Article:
1. langdon813

    Hmm…somebody was in the mood for Lee Jung-jae, eh? :-D

    Triple really is the little drama that could…could have been so much MORE, you’re exactly right. This episode had a lot of lovely moments, and Hyun-tae no longer being such an insensitive stalker was a huge plus. Any scene with Poong-ho is always delightful.

    Thanks JB!

  2. bernadette

    not gonna lie, had to double check to make sure i read the title right(:

    i wish triple had been better. it wasnt a bad drama, by any means. (i think ‘inoffensive’ is a very fitting description, by the way.) i first started triple and i really liked how, to me, it seemed very natural and low-key, and it was a nice change of pace… but u don’t think there was enough story, or something. because somewhere along the way, i felt it dragging (perhaps just a me thing?) and i watched it for certain character interactions and not for the story as a whole. which is sad, because there were definitely parts of this drama i really enjoyed, but i don’t think its a drama i’ll really ever watch again. i mean, maybe somewhere down the road i might watch part of an episode here and there, but i don’t see myself re-watching the entire series or anything. uhhhhm. will now stop typing before this gets too ranty/ravey.

    thank you for the recap(: also, thanks for the song. i remember liking some of the music in the drama.

  3. Biscuit

    Wait? I thought twitter said no X-Mas recap? Or was that tomorrow? Sorry, I’m totally confused. One part of the world it’s today, the other it’s tomorrow. Curses time zones!

    But this was a completely shocking surprise!

    I suppose it’s so slice-of-life, that as much as we can rejoice at the realism of no cancer, evil step mother, or birth secrets… what exactly happens?

    It’s almost like a reality tv series… 1 hour of couples do their thing… in their lives… as if there was a camera following these people around.
    I do like the series We Got Married.. but… that’s way different… At least SOMETHING happens in each episode! Sang-Hee preggers wasn’t such a shocker… for me.

    There’s not much angst to keep me rolling or big cliffhangers, other than having a confused look at the way the relationships are going.

    It’s nice to watch to pass time is all I can say.

  4. Molly

    Wow, this is a great surprise! Thanks!

    Merry Christmas! :)

  5. sue

    I actually watched this episode recently to write this recap, and it wasn’t until I was done that I realized that I’d already seen the episode.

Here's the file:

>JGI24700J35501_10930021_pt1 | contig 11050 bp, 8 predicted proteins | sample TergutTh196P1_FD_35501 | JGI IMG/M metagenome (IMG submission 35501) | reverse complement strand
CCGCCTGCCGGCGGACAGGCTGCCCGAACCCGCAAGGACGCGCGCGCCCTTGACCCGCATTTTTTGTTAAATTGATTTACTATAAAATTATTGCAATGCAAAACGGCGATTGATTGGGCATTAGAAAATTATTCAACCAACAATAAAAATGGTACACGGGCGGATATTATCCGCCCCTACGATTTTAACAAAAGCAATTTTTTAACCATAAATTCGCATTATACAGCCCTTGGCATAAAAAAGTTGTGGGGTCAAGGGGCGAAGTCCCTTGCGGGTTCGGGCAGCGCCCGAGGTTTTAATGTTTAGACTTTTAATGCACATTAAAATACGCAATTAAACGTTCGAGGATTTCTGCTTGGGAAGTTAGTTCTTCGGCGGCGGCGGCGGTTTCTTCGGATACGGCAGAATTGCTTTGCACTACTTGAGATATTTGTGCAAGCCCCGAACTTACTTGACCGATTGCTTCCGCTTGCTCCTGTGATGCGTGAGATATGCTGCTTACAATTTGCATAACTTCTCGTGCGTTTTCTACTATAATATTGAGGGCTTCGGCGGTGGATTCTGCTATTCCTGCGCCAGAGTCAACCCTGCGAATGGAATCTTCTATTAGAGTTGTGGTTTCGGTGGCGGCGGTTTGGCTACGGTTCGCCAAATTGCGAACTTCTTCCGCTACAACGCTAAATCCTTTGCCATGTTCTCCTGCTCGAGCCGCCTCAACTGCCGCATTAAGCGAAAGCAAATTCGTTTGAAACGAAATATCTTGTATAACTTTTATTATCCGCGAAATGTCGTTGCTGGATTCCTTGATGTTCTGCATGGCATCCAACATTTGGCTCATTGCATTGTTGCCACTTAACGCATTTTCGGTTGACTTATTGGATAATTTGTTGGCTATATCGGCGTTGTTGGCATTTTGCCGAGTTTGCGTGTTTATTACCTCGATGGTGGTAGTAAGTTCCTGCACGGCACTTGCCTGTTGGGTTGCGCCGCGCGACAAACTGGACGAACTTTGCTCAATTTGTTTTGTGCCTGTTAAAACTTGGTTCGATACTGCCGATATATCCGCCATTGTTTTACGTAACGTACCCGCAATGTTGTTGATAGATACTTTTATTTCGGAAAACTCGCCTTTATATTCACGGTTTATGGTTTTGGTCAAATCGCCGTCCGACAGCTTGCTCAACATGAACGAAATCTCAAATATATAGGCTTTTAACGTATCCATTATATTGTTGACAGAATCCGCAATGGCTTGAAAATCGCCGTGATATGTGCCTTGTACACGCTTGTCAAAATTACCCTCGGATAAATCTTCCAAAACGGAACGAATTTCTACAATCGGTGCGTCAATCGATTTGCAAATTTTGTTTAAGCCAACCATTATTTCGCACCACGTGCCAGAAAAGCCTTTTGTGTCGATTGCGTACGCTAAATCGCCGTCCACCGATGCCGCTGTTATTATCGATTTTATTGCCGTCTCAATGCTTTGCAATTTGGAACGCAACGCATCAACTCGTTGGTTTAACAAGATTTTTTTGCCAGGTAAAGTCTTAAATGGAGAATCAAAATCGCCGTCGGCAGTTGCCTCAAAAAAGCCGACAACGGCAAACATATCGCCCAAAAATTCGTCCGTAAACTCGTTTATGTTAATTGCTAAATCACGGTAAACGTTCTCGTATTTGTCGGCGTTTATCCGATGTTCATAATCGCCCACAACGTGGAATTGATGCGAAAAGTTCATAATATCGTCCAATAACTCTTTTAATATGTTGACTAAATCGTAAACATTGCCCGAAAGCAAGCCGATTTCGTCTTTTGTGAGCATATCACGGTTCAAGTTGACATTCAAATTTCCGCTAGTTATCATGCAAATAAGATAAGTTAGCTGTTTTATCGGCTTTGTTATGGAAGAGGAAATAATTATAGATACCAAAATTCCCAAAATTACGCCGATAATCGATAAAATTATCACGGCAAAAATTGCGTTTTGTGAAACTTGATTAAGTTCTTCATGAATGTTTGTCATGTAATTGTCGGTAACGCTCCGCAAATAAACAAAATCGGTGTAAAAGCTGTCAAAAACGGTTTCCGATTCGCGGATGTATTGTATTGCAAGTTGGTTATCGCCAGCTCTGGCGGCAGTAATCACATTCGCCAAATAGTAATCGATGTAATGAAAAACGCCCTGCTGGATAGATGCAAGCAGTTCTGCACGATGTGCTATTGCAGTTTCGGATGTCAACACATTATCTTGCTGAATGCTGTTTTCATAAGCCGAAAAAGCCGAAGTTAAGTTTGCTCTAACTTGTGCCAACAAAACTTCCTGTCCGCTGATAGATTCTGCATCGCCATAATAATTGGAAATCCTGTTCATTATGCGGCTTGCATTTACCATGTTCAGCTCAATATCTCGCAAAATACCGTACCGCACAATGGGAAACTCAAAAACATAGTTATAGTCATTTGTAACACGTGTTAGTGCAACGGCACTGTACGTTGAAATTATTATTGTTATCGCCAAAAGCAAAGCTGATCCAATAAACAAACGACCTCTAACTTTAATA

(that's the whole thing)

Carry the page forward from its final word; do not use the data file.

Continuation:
lol. i already forgot this drama. kudos for you being able to remember what had happened in the previous episodes.

    i’m just here to look at screenshots of songjoongki :D

  6. Kender

    Wow, I saw this and had to double check the date to make sure I hadn’t accidentally gone back in the archives or something. I totally thought you had finished this, haha..

    Oh Triple. The strongest feeling I have toward this drama is regret, I think. Regret that it didn’t make a stronger impression on me, that sort of thing. Because you’re right, there are individual elements of this drama that are so strong, but they just don’t seem to create the magic that other dramas with weaker elements have managed.

    Oh well. If nothing else, Triple introduced me to Song Joong-ki and Min Hyo-rin, and for that I’m grateful. (I hope MHR does another drama soon.. I really thought she did an excellent job with her role.)

    Merry Christmas, JB and everyone here!

  7. ockoala

    @ Biscuit

    Hee hee, JB meant that there would be no recap of Will it Snow For Christmas today (there was a new episode today), not that there would be no recap of another drama.

    Thanks for continuing, JB. Triple is one drama I watched and really found to be “just is” Until the ending, actually, which as much as it was reflective and in line with the drama, still pissed me off. We’re not there yet, so sorry for jumping the gun.

    I liked every scene with Poong-ho in this episode, that’s about it.

    Still, Lee Jung-gae, gah. Makes we want to suddenly re-watch An Affair or Il Mare.

  8. more

    I love the ost almost all the songs you posted of triple i have loved

  9. Molly

    @ Biscuit and ockoala

    Javabeans has a Twitter?! There’s no recap of Will it Snow tonight?!
    At least there’s Soompi to keep my curiosity satisfied. ;)

    I loved the Poong-ho moments too, and those were the ones I actually watched. It’s unfortunate that Triple wasn’t memorable, because like everyone said, it did touch on the thoughtful, insightful moments of life. I suppose it just didn’t have any zest to complement it.

  10. 10 Kgrl

    Wow, such dedication JB!

    I really was prepared to like this drama, CP having left such a great impression on me, and the fact that I really do enjoy the realistic, everyday humdrum rather than over-dramatic and illogical story-telling. Personally, I found Triple to be well-done in everything except the most crucial dept – character/relationship development. Or rather the over-emphasis of how fallible and selfish people are – and without even realizing it or properly gauging it.